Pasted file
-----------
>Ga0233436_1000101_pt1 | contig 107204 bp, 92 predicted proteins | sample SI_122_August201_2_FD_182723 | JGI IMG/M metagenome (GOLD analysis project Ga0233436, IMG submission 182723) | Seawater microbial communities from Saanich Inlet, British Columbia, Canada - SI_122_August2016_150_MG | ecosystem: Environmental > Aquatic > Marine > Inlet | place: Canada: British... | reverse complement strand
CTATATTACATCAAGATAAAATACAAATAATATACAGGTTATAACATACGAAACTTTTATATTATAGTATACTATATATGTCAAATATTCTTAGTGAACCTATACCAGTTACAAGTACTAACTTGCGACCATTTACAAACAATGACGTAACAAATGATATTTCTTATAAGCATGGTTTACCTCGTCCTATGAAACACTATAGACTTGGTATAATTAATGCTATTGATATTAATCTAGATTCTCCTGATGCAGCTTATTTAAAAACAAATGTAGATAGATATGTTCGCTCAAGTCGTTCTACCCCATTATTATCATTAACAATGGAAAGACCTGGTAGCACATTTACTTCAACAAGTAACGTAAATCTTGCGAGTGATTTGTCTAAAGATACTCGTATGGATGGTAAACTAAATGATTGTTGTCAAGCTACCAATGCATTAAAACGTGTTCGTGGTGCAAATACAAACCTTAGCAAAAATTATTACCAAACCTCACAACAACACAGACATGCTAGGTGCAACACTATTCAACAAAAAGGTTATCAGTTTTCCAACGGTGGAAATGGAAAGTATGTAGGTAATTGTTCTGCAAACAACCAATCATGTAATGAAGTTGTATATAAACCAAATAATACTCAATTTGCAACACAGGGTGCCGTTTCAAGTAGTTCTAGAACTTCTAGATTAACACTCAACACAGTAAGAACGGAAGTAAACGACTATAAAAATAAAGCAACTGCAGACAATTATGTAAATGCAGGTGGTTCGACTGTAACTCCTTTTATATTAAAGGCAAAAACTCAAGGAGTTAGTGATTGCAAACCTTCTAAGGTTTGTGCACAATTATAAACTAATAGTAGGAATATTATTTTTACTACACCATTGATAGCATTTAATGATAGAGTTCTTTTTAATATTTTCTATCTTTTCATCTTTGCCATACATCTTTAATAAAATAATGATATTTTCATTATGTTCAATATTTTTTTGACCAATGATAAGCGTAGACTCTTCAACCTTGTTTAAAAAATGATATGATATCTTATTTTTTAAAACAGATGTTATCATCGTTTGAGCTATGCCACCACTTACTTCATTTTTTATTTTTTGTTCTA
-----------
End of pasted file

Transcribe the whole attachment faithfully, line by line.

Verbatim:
>Ga0233436_1000101_pt1 | contig 107204 bp, 92 predicted proteins | sample SI_122_August201_2_FD_182723 | JGI IMG/M metagenome (GOLD analysis project Ga0233436, IMG submission 182723) | Seawater microbial communities from Saanich Inlet, British Columbia, Canada - SI_122_August2016_150_MG | ecosystem: Environmental > Aquatic > Marine > Inlet | place: Canada: British... | reverse complement strand
CTATATTACATCAAGATAAAATACAAATAATATACAGGTTATAACATACGAAACTTTTATATTATAGTATACTATATATGTCAAATATTCTTAGTGAACCTATACCAGTTACAAGTACTAACTTGCGACCATTTACAAACAATGACGTAACAAATGATATTTCTTATAAGCATGGTTTACCTCGTCCTATGAAACACTATAGACTTGGTATAATTAATGCTATTGATATTAATCTAGATTCTCCTGATGCAGCTTATTTAAAAACAAATGTAGATAGATATGTTCGCTCAAGTCGTTCTACCCCATTATTATCATTAACAATGGAAAGACCTGGTAGCACATTTACTTCAACAAGTAACGTAAATCTTGCGAGTGATTTGTCTAAAGATACTCGTATGGATGGTAAACTAAATGATTGTTGTCAAGCTACCAATGCATTAAAACGTGTTCGTGGTGCAAATACAAACCTTAGCAAAAATTATTACCAAACCTCACAACAACACAGACATGCTAGGTGCAACACTATTCAACAAAAAGGTTATCAGTTTTCCAACGGTGGAAATGGAAAGTATGTAGGTAATTGTTCTGCAAACAACCAATCATGTAATGAAGTTGTATATAAACCAAATAATACTCAATTTGCAACACAGGGTGCCGTTTCAAGTAGTTCTAGAACTTCTAGATTAACACTCAACACAGTAAGAACGGAAGTAAACGACTATAAAAATAAAGCAACTGCAGACAATTATGTAAATGCAGGTGGTTCGACTGTAACTCCTTTTATATTAAAGGCAAAAACTCAAGGAGTTAGTGATTGCAAACCTTCTAAGGTTTGTGCACAATTATAAACTAATAGTAGGAATATTATTTTTACTACACCATTGATAGCATTTAATGATAGAGTTCTTTTTAATATTTTCTATCTTTTCATCTTTGCCATACATCTTTAATAAAATAATGATATTTTCATTATGTTCAATATTTTTTTGACCAATGATAAGCGTAGACTCTTCAACCTTGTTTAAAAAATGATATGATATCTTATTTTTTAAAACAGATGTTATCATCGTTTGAGCTATGCCACCACTTACTTCATTTTTTATTTTTTGTTCTA